The Minarets at the Bab Zuweyleh, and Entrance to the Mosque of the Metwalis

$3,250

Product No. roberts-subed03-006

Out of stock

Word Condition Originally Hand-colored Lithograph Mounted on Card
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Views in the Holy Land, Syria, Idumea, Arabia, Egypt, & Nubia

David Roberts’ most famous work, Views in the Holy Land, Syria, Idumea, Arabia, Egypt, & Nubia, was published by E. G. Moon in London between 1846 and 1849. This work is known for its extremely detailed, folio lithographs which depict various scenes of the Holy Land and the Middle East. The work was issued in three states: tinted, tinted proof, and—the grandest and most expensive format, as here—hand-colored and mounted on card.

Roberts journeyed to the Holy Land in 1838 where he spent much time depicting the architecture, costumes, and landscapes that he found there. The culmination of all his efforts, Views in the Holy Land…, is indeed one of the greatest travel works ever completed. George Croly wrote the wonderfully descriptive text, when available, and Louis Haghe turned Roberts’ drawings into the magnificent lithographs seen here.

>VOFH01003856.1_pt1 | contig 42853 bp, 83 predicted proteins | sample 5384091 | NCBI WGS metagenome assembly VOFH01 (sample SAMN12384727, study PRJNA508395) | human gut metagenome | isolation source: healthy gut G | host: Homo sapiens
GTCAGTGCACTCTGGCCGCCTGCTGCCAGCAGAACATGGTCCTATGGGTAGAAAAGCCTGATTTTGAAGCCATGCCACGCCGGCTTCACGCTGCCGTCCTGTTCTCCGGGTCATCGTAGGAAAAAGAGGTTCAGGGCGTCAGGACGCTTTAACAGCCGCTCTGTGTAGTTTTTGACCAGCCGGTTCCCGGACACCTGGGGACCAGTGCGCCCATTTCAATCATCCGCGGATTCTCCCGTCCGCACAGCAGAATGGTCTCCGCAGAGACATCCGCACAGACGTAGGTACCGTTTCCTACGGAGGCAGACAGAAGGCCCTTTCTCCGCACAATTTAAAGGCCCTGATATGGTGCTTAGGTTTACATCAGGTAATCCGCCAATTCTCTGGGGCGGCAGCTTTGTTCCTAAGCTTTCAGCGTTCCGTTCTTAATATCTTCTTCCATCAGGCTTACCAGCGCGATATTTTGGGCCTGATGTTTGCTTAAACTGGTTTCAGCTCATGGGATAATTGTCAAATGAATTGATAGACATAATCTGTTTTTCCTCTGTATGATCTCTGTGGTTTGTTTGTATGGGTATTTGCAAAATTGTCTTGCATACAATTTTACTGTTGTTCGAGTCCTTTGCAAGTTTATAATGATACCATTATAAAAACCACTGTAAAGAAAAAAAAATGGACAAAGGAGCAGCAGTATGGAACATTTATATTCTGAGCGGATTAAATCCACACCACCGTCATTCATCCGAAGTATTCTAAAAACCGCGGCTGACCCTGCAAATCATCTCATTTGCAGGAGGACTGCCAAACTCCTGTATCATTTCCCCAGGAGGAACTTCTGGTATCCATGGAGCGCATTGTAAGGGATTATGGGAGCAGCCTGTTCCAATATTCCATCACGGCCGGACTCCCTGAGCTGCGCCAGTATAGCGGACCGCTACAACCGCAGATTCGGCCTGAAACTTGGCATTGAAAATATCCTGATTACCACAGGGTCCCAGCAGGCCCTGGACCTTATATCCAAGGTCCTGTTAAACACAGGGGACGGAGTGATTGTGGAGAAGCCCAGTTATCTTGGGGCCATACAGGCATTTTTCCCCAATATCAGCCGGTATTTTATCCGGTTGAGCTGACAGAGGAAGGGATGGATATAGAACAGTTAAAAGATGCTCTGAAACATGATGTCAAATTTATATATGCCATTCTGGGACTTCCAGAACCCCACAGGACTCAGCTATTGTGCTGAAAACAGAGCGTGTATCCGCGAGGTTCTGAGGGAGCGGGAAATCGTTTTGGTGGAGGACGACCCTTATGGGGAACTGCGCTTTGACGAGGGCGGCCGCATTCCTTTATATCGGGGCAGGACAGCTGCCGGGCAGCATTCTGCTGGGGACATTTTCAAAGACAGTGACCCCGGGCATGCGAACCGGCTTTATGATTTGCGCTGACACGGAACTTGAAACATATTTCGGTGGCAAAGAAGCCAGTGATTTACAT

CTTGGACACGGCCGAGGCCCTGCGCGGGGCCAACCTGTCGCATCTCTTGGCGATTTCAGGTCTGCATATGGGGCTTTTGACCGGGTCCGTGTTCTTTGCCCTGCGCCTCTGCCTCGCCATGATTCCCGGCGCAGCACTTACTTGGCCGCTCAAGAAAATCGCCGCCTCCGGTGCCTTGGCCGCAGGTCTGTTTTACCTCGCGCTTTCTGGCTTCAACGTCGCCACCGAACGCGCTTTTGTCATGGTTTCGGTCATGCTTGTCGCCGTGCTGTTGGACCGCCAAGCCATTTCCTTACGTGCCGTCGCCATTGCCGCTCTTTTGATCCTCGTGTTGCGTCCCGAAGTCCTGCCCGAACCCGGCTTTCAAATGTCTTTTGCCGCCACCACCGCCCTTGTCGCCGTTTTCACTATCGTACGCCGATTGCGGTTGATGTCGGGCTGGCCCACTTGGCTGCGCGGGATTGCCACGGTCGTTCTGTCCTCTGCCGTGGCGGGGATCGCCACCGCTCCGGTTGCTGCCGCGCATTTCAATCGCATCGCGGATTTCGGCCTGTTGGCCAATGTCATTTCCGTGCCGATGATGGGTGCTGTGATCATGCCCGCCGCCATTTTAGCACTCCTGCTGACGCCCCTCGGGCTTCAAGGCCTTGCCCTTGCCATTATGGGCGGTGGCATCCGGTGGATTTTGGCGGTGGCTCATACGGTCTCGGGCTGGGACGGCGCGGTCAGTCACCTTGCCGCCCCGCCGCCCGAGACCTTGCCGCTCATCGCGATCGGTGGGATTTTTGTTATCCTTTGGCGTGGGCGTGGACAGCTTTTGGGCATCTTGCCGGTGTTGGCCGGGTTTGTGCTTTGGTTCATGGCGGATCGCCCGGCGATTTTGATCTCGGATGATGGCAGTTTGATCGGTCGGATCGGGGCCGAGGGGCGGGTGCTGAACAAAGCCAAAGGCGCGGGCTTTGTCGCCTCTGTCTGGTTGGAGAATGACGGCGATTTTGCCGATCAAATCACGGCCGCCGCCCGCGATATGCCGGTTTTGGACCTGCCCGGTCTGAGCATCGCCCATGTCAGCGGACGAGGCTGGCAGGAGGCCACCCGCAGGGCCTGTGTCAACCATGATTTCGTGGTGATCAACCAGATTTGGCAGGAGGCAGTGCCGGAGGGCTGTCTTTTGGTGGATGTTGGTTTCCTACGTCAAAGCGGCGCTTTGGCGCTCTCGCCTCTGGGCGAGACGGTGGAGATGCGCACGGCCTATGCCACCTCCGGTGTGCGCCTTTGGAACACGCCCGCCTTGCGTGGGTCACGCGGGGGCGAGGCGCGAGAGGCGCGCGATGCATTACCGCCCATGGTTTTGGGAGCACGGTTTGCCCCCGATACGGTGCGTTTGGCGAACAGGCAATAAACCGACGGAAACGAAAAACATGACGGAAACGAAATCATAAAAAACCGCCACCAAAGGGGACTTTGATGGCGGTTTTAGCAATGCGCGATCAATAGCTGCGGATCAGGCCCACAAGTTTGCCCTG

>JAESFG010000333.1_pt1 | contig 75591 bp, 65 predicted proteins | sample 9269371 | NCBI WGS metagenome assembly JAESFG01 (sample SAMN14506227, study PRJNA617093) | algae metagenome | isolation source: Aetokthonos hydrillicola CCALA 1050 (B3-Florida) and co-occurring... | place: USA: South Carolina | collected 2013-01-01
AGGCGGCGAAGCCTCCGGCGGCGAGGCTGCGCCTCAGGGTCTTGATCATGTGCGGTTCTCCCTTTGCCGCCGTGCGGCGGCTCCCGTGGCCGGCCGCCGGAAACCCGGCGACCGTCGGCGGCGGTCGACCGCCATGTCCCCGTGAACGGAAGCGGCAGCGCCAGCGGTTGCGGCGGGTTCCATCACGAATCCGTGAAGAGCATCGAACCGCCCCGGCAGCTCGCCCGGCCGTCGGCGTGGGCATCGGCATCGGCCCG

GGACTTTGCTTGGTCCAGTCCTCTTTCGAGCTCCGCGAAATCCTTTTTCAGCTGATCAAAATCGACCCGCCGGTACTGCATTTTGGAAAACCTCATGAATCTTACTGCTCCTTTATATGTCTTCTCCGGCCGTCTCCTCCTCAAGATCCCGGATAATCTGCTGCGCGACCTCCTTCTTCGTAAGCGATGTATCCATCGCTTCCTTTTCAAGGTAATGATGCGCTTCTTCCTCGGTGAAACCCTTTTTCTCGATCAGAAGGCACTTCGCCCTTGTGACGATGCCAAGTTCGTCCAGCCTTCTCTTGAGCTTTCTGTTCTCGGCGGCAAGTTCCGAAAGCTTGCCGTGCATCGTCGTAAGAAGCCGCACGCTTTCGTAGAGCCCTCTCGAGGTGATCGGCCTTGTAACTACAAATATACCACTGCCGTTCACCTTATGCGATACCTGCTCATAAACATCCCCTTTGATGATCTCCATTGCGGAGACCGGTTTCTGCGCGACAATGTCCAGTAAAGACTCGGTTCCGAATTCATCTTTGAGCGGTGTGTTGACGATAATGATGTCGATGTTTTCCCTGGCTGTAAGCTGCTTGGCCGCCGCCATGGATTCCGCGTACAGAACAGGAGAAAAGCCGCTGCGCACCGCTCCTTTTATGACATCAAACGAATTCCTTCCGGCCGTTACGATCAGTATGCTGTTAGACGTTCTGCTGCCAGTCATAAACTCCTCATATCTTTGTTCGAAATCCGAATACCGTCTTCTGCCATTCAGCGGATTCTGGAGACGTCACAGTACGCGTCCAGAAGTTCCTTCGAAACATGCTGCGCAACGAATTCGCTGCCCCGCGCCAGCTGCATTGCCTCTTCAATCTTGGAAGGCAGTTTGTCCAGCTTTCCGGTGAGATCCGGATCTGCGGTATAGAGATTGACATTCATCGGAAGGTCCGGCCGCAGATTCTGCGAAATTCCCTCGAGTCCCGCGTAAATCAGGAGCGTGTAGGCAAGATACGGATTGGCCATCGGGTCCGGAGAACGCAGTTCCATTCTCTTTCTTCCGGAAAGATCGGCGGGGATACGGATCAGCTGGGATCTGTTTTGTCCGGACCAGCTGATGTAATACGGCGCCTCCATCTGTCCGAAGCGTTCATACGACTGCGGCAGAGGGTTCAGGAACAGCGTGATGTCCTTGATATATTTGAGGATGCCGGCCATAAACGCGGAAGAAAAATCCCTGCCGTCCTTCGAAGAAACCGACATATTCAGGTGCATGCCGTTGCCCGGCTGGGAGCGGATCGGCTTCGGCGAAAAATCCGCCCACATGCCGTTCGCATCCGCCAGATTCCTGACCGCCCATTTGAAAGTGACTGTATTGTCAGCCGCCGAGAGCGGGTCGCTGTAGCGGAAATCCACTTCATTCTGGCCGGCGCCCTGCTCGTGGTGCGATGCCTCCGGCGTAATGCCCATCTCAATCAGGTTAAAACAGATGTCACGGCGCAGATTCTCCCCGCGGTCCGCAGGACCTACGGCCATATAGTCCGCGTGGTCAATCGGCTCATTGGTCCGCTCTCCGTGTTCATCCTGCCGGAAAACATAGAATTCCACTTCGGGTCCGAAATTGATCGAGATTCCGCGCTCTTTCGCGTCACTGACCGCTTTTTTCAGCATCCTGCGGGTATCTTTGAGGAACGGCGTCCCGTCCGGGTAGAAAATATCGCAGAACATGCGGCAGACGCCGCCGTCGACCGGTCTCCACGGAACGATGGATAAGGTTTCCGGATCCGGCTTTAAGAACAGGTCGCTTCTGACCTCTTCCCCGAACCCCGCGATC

David Roberts truly introduced the western world to Egypt and the Middle East through this work. The lithographs were produced from his on-site drawings of temples, landscapes, and historic monuments. He was the first Westerner granted permission to enter many of the sacred mosques or monuments. He completed his sketches over an 11 month journey between 1838 and 1839.

“Roberts’ Holy Land has a worldwide reputation; nothing of a similar character has ever been produced that can bear a comparison with it” (Ran, 6) … “These prints are of excellence unsurpassed in Europe… The firm of Day and Haghe raised lithography to perhaps the highest point it ever attained… [In Roberts’ own words,] ‘Haghe has not only surpassed himself, but all that has hitherto been done of a similar nature. He has rendered the views in a style clear, simple, and unlabored, with a masterly vigor and boldness which none but a painter like him could have transferred to stone” (Abbey, 340-41).

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